"This is the family-only calendar," Melody Bakeeff showed Ivanhoe.
That's how Bakeeff keeps life in order -- calendars and lots of stickers.
"This is all the things: weekly, daily, and monthly," Bakeeff explained.
But a year ago, she was at the breaking point: unable to focus, to organize business files on the computer. "It just came to a point where it was like this should not be this hard," Bakeeff said.
In between play-days with daughter Ana were a haze of work and family problems, even talk of divorce. Then, a therapist suggested Bakeeff may have Attention Deficit Hyperactivity Disorder.
"I was like, 'Wow, that's it. It's me, oh my god. It was like to a T. It was crazy," Bakeeff recalled.
Studies show more than four percent of United States adults have ADHD, which translates in to some 10 million people. But less than 25 percent are aware of their condition.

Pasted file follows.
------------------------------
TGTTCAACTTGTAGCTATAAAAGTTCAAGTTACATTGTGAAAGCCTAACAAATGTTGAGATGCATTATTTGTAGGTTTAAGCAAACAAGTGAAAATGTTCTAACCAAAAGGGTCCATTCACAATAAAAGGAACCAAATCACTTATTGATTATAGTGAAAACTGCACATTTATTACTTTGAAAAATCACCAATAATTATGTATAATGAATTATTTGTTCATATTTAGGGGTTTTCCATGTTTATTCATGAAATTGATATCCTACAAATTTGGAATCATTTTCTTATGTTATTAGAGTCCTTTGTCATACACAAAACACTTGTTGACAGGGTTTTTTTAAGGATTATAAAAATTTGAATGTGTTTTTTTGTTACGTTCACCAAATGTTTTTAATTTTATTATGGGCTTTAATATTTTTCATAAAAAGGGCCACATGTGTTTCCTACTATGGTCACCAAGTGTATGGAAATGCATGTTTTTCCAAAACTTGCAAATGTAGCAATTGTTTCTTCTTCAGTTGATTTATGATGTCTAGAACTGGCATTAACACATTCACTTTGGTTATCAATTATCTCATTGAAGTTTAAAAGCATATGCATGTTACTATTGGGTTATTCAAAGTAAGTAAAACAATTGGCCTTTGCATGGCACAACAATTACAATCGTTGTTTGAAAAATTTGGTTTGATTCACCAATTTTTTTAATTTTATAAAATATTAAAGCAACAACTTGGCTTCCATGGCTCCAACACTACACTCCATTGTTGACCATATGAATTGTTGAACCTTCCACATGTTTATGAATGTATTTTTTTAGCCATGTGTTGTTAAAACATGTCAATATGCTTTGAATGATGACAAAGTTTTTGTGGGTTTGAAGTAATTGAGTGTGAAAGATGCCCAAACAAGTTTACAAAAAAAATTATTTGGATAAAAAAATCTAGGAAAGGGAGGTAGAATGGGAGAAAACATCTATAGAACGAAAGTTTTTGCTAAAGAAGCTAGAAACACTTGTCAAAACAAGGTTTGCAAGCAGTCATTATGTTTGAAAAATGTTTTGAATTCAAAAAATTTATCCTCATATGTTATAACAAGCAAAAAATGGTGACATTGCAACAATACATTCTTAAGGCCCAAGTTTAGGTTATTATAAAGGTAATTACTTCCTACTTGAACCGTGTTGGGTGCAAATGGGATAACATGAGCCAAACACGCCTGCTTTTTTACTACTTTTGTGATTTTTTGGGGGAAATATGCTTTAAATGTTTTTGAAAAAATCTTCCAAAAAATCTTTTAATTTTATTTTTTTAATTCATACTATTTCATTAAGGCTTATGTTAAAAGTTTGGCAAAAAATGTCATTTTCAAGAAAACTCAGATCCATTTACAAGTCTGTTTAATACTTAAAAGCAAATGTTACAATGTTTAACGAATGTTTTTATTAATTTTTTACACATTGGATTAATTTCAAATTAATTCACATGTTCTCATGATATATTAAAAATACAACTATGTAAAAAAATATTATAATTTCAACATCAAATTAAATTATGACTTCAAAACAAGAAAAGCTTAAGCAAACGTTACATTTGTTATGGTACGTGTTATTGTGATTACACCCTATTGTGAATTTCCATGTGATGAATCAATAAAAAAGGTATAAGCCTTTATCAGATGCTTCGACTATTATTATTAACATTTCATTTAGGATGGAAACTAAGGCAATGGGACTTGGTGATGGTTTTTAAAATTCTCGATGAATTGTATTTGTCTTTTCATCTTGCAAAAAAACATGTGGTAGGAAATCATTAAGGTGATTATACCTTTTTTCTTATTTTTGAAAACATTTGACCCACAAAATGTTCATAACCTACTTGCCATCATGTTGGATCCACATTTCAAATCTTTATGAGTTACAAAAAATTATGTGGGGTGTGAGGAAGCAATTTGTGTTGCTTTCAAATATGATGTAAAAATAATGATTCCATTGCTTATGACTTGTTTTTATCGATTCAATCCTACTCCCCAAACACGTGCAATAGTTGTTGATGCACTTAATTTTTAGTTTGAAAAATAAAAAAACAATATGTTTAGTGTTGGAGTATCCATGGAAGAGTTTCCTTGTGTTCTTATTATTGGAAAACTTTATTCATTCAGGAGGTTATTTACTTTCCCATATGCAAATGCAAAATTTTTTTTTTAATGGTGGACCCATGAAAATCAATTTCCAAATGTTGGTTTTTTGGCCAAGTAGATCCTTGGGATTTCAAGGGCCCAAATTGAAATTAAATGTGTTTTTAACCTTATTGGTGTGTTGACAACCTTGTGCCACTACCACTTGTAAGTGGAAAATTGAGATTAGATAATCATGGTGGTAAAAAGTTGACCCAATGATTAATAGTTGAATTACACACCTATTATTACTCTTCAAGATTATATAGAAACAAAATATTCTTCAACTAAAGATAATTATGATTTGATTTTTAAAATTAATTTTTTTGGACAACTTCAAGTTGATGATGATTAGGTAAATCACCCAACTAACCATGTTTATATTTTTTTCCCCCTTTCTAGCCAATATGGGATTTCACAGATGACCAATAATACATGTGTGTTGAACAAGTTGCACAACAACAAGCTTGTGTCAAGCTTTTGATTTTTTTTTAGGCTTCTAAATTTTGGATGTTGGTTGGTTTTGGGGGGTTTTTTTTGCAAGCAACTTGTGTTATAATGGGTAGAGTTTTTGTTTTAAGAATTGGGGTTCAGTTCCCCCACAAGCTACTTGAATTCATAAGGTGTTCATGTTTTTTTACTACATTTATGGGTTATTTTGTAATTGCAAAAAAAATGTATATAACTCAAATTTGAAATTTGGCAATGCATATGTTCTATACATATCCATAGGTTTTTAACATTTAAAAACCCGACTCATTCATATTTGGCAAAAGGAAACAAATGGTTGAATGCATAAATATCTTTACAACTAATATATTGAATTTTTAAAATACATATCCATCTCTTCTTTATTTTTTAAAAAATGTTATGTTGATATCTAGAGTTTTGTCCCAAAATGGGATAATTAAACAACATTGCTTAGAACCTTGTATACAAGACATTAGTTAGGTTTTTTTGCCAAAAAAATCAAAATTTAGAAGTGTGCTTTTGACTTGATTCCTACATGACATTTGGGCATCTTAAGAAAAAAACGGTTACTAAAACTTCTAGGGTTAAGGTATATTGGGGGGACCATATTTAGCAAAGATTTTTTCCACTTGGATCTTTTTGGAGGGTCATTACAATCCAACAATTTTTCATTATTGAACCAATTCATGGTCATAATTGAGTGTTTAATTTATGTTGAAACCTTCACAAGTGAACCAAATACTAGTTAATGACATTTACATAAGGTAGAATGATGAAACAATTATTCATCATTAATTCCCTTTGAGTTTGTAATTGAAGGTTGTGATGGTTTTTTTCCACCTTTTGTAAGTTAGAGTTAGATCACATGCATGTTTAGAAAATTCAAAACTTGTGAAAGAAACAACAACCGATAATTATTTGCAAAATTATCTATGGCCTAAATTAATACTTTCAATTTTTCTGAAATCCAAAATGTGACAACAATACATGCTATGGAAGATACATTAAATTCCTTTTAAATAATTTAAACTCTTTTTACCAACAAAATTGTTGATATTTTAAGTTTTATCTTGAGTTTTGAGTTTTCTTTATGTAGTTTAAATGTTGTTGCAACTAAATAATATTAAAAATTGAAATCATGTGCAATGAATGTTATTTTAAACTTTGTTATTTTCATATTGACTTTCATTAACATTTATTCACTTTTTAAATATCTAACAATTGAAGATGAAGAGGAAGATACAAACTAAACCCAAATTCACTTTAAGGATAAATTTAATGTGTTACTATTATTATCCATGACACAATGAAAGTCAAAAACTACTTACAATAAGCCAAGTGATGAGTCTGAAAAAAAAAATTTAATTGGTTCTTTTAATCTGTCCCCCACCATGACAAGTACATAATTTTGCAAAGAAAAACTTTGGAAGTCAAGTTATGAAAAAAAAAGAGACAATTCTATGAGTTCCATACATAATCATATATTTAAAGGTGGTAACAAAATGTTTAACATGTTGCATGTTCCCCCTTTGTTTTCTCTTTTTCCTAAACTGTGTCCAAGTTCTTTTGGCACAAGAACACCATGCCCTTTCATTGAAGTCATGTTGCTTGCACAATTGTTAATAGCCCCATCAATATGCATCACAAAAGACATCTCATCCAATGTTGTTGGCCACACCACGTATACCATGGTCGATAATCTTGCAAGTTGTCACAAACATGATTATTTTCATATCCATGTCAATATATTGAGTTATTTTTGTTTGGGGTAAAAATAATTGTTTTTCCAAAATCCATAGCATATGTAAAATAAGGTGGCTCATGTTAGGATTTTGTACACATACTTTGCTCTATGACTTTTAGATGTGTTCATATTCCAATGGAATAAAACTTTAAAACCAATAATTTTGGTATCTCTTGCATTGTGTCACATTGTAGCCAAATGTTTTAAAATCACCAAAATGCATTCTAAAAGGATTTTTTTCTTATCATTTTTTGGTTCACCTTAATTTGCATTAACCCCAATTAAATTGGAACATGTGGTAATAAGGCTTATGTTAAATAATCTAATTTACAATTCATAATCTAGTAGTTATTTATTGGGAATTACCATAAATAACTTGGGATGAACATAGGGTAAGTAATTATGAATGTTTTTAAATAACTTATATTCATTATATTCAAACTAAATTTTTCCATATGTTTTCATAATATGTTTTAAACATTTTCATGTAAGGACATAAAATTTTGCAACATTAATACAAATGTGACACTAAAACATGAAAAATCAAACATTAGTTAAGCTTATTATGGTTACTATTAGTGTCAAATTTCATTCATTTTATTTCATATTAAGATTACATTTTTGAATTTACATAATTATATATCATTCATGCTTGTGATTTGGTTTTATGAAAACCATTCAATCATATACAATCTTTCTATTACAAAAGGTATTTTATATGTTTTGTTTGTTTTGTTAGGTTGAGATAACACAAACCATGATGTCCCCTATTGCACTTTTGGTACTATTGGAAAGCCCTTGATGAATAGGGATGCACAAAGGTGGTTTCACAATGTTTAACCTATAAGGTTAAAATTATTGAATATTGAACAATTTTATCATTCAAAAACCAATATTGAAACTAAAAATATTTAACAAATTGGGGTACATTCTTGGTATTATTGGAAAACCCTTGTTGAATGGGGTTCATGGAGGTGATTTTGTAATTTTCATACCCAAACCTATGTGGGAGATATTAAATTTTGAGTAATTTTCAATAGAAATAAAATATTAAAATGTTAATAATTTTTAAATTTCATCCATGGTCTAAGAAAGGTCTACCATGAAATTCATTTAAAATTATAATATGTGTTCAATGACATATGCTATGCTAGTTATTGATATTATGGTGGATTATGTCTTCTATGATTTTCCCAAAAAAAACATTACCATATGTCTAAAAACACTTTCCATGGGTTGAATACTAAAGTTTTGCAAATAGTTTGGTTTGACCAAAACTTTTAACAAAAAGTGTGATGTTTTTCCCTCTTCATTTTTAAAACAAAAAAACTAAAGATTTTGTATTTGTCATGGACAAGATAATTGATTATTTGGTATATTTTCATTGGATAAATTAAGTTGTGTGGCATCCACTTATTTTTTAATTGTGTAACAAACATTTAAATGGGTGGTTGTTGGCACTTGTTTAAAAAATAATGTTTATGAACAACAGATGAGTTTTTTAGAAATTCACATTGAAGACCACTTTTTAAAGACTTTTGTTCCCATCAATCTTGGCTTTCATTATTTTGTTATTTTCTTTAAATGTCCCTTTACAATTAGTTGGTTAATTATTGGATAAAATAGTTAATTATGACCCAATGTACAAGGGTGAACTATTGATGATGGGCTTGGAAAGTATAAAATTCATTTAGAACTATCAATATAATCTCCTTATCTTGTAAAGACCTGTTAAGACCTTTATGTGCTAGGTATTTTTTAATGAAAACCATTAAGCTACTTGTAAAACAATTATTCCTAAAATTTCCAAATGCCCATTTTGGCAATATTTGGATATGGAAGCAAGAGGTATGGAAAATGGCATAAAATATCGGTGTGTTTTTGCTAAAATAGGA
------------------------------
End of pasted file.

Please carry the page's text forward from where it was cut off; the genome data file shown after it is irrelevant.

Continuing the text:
"It's a great thing once it's diagnosed and treated," James L. West, licensed mental health counselor at Total Life Counseling, in Orlando, Fla., told Ivanhoe.
That's because untreated adults have a 300 percent higher rate of substance abuse than others. They also have difficulty staying employed and maintaining relationships. Experts say if you deal with these issues all the time, you may have ADHD, and you need to get evaluated.
"You know, the earlier you diagnose ADHD, the better," West explained.
For Bakeeff, that means medication and stripping sugars from her diet. Now, she can focus and organize her work so family fun can be that way again.
"So, now I can sit down and say, 'I don't do things like everybody else, that's OK'," Bakeeff explained. It's a realization that means everything.
Experts say those with ADHD often have a 25 percent "gap" in their social and emotional understanding. For example, a 16-year-old with ADHD is more likely to act like a 12-year-old and so on. This maturity gap typically catches up between 30 and 35 years of age, but experts say a lot of damage can be done before that time.
If this story or any other Ivanhoe story has impacted your life or prompted you or someone you know to seek or change treatments, please let us know by contacting Melissa Medalie at firstname.lastname@example.org.
FOR MORE INFORMATION, CONTACT:
James L. West
Total Life Counseling